Sep 03

Your Top 10 Security Steps to Protect Your Data, Part 7

6. Back up databases and other important files (continued from Part 6)
Also, network administrators should assess risks to data systems and business-critical functions. For example, consider:
•Theft of data or theft of proprietary intellectual property.
•Disruption, theft, or damage to network infrastructure such as servers, networks, data storage, or data backup storage. Damage can be caused by password hackers or by other types of malicious sabotage and destruction. It is a sad fact that most incidents originate from within the organization.
•Disruption or damage to the organization infrastructure such as building fires, environmental or biological hazards, floods, and so on. We’ve seen some incredible natural disasters in the past couple of years, in the most unlikely places, so never think “It can’t happen here.”
•Disruption or damage to the public infrastructure, including electrical power, telecommunications (voice and data), transportation grids (roadways, buses, trains) caused by environmental conditions, or severe weather such as tornadoes or floods. After Hurricane Wilma in Florida (the one just after Katrina) there was no power in some areas for almost 3 weeks. Our colleagues down there had a back-up generator, but got to the point where they were running out of fuel because gas pumps run on electricity as well. What would three weeks of no power do to your business?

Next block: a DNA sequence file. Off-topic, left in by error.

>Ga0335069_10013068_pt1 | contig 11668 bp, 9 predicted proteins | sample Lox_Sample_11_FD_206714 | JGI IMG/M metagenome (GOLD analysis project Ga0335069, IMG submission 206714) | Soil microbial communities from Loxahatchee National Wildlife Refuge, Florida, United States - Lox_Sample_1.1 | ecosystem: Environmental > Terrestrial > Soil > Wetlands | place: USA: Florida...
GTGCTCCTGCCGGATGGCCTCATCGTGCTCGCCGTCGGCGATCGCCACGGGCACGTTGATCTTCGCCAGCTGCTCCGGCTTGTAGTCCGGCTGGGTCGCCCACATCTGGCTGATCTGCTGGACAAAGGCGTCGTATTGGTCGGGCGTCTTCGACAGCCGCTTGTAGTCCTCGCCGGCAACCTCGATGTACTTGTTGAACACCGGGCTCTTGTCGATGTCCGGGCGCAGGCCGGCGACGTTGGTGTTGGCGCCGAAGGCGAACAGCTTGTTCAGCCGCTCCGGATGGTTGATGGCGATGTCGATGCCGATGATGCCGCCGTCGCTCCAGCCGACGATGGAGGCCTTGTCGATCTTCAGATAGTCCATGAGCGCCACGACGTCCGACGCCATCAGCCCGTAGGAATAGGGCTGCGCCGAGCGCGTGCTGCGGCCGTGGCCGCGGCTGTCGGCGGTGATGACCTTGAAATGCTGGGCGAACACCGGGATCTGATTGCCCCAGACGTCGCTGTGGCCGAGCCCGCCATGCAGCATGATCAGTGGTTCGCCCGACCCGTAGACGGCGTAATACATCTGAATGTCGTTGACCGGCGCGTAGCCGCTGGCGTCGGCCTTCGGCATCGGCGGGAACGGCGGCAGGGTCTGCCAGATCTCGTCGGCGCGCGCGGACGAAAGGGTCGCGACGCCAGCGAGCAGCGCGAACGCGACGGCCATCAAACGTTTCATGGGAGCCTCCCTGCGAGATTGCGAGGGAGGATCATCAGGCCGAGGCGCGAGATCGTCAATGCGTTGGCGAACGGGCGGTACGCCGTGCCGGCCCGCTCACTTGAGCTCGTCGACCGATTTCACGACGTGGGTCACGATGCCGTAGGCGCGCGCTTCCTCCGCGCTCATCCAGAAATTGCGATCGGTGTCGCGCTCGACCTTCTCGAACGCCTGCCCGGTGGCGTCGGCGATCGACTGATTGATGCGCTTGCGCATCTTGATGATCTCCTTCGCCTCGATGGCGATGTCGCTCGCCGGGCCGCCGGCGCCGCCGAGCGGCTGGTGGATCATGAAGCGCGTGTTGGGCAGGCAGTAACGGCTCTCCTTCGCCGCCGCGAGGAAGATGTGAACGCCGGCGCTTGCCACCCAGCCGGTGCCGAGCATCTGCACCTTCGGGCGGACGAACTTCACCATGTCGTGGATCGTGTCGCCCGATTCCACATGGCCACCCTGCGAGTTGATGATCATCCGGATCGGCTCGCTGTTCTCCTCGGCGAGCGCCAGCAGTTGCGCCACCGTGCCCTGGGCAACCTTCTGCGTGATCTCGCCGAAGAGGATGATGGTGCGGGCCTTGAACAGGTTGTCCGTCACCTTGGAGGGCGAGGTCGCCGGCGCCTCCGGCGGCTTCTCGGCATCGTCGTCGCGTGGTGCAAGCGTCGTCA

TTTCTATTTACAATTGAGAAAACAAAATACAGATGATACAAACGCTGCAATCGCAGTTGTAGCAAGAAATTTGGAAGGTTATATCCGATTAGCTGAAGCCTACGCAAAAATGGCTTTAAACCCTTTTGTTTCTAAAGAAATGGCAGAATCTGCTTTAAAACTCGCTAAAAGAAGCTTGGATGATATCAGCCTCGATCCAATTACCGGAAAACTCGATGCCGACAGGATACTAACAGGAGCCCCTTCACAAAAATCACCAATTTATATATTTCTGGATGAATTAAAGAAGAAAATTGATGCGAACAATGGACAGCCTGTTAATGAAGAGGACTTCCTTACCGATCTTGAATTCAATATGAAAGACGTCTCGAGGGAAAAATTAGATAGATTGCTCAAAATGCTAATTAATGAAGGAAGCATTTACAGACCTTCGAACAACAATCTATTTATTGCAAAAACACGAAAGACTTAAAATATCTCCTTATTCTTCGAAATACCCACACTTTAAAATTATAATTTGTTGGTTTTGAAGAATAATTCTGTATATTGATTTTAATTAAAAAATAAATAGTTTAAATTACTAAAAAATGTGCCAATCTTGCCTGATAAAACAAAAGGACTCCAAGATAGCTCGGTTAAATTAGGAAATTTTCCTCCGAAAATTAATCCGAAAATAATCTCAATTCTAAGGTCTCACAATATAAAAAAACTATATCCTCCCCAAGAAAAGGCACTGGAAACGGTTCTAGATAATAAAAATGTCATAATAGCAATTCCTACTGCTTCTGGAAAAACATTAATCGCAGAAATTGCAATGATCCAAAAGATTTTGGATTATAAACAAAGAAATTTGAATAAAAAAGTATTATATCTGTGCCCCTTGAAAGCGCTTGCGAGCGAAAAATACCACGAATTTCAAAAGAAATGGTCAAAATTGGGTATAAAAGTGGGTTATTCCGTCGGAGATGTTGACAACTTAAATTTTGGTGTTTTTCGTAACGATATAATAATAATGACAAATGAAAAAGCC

In the event of a server failure, such as an unexpected loss of power, hard drive failure, or software failure, use the backup files. Any system failure causing the database to shut down inappropriately can result in corrupted files if cached data was not written to disk and the files were not closed properly. Even if the files re-open and go through a consistency check or recovery, corruption might be buried in the file.
Use the  file recovery feature of your database when a file is closed inappropriately and the data since the last backup must be recovered. Recovery creates a new file with a name different than the original file because it is not intended to replace the file. It is an aggressive process which might remove layouts, scripts, etc. in order to return the most data possible. The data should be exported from the recovered file and imported into a clean backup of the original database file.
Because recovery can take a long time, make local backups at an interval relating to the amount of data that could be lost.

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